fighting spam and scams on the Internet
"419" Scam – Advance Fee / Fake Lottery Scam
The so-called "419" scam is a type of fraud dominated by criminals from Nigeria and other countries in Africa. Victims of the scam are promised a large amount of money, such as a lottery prize, inheritance, money sitting in some bank account, etc.
Victims never receive this non-existent fortune but are tricked into sending their money to the criminals, who remain anonymous. They hide their real identity and location by using fake names and fake postal addresses as well as communicating via anonymous free email accounts and mobile phones.
Keep in mind that scammers DO NOT use their real names when defrauding people.
The criminals either abuse names of real people or companies or invent names or addresses.
Any real people or companies mentioned below have NO CONNECTION to the scammers!
Read more about such scams here or in our 419 FAQ. Use the Scam-O-Matic to verify suspect emails.
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Some comments by the Scam-O-Matic about the following email:
- This email uses a separate reply address that is different from the sender address. Spammers use this to get replies even when the original spam sending accounts have been shut down. Also, sometimes the sender addresses are legitimate looking but fake and only the reply address is actually an email account controlled by the scammers.
- The following phrases in this message should put you on alert:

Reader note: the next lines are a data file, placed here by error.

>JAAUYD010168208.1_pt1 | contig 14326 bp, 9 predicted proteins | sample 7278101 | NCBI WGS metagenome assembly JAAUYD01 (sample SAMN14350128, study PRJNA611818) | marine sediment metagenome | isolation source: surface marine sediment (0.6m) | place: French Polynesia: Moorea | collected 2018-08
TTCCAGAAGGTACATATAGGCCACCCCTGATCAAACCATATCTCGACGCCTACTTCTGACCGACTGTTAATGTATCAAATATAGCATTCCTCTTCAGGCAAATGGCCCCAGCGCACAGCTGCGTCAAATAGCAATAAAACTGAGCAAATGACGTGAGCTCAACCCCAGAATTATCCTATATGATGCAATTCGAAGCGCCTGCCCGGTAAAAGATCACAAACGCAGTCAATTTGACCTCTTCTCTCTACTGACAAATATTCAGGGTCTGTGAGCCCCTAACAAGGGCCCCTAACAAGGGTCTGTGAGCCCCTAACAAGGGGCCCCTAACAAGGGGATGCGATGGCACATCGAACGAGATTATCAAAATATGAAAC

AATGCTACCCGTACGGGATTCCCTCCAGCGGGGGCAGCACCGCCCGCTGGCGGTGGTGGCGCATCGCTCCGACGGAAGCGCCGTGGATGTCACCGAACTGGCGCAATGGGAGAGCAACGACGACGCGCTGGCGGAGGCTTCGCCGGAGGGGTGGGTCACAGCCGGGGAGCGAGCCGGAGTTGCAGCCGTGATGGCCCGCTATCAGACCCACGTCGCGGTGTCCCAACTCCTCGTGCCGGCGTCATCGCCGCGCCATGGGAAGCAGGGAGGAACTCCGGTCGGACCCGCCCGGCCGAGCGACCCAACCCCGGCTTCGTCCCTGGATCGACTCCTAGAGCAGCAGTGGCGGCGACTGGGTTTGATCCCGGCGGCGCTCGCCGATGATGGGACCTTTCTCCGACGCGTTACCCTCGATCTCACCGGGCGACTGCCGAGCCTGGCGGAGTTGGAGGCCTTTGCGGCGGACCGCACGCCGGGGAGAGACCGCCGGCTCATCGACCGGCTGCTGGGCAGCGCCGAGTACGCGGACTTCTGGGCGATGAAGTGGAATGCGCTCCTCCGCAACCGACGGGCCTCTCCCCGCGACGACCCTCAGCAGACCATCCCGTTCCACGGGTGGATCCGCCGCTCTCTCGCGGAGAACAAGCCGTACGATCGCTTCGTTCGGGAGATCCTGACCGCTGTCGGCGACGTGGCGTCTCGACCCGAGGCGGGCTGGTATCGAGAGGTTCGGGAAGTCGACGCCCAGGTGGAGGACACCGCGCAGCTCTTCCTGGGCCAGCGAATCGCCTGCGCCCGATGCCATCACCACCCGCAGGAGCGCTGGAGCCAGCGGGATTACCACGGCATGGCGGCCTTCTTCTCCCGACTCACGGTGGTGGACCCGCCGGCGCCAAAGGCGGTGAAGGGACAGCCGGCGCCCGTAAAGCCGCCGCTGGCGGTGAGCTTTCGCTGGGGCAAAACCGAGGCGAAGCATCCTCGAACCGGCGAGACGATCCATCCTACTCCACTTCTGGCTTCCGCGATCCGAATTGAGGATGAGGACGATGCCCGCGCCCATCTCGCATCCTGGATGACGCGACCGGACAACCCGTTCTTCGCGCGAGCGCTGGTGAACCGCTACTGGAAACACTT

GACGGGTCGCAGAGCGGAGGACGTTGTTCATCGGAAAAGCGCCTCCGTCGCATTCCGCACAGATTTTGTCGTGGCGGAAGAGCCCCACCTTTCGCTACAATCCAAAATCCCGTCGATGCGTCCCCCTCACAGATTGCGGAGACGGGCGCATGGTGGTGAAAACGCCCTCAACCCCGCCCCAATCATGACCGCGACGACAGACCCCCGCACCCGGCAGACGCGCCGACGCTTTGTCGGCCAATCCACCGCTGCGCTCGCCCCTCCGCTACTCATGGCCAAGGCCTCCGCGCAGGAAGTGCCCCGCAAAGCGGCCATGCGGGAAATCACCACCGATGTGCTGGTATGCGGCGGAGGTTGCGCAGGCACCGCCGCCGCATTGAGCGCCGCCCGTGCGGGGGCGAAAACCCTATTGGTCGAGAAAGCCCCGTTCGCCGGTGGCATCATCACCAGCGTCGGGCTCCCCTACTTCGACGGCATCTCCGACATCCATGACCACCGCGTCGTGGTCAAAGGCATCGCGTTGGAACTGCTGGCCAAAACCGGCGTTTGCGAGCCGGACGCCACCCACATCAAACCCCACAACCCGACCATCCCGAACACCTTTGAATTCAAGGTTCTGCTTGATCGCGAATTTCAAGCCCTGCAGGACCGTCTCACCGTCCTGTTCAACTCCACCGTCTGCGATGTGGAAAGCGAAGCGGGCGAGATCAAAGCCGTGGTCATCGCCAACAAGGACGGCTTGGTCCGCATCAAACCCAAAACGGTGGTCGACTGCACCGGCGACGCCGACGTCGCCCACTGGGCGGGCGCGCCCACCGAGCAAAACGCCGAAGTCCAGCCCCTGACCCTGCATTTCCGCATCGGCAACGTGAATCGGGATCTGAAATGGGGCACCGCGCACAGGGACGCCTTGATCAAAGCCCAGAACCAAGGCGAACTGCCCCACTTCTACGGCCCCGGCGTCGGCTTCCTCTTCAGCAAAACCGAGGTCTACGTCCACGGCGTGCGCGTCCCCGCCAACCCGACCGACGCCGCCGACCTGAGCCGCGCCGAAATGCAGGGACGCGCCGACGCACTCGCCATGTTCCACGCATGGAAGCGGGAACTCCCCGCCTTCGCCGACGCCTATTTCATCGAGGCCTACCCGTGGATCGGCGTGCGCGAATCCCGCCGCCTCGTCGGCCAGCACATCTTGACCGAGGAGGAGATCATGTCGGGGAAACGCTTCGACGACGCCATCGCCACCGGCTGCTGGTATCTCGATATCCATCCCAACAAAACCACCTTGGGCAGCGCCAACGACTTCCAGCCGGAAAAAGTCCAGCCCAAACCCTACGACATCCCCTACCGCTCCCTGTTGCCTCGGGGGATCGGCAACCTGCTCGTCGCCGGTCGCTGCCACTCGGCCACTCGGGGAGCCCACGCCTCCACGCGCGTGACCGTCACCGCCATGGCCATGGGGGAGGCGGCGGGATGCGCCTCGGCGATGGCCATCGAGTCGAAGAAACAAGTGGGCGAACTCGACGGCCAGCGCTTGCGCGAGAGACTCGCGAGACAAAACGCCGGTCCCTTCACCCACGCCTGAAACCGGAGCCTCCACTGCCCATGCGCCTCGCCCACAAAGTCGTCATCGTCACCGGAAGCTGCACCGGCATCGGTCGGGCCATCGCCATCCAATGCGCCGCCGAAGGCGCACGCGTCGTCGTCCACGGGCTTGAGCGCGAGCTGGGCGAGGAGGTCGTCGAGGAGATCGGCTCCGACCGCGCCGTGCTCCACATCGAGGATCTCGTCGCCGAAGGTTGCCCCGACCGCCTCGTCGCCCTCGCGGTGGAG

- "barr." (Barristers (lawyers) mentioned in 419 scams are always fake.)
- "dormant account" (Banks mentioned in 419 scams are always fake (real banks don't communicate using mobile phones or free webmail addresses))
- This email message is a 419 scam. Please see our 419 FAQ for more details on such scams.
Fraud email example:
From: "John Asante" <email@example.com>
Date: Sat, 5 Sep 2009 16:12:01 +0200 (CEST)
Subject: Your assistance is highly needed
My name is John Asante; Im a lawyer in the city of Accra, Ghana (Western
Coast of Africa). I write this letter in a need of a next of kin for the
sum of $955,000 deposited with a bank here in my country, Ghana.
With the policy guiding unclaimed funds, all dormant accounts are
automatically claimed as property of the government at the expiration of
five (5) years.
Haven carried out a research; I discovered that the deceased/my client (an
expatriate) died without probating the estate fund with the bank. I
therefore request you to lay claim to this fund and I will guide you in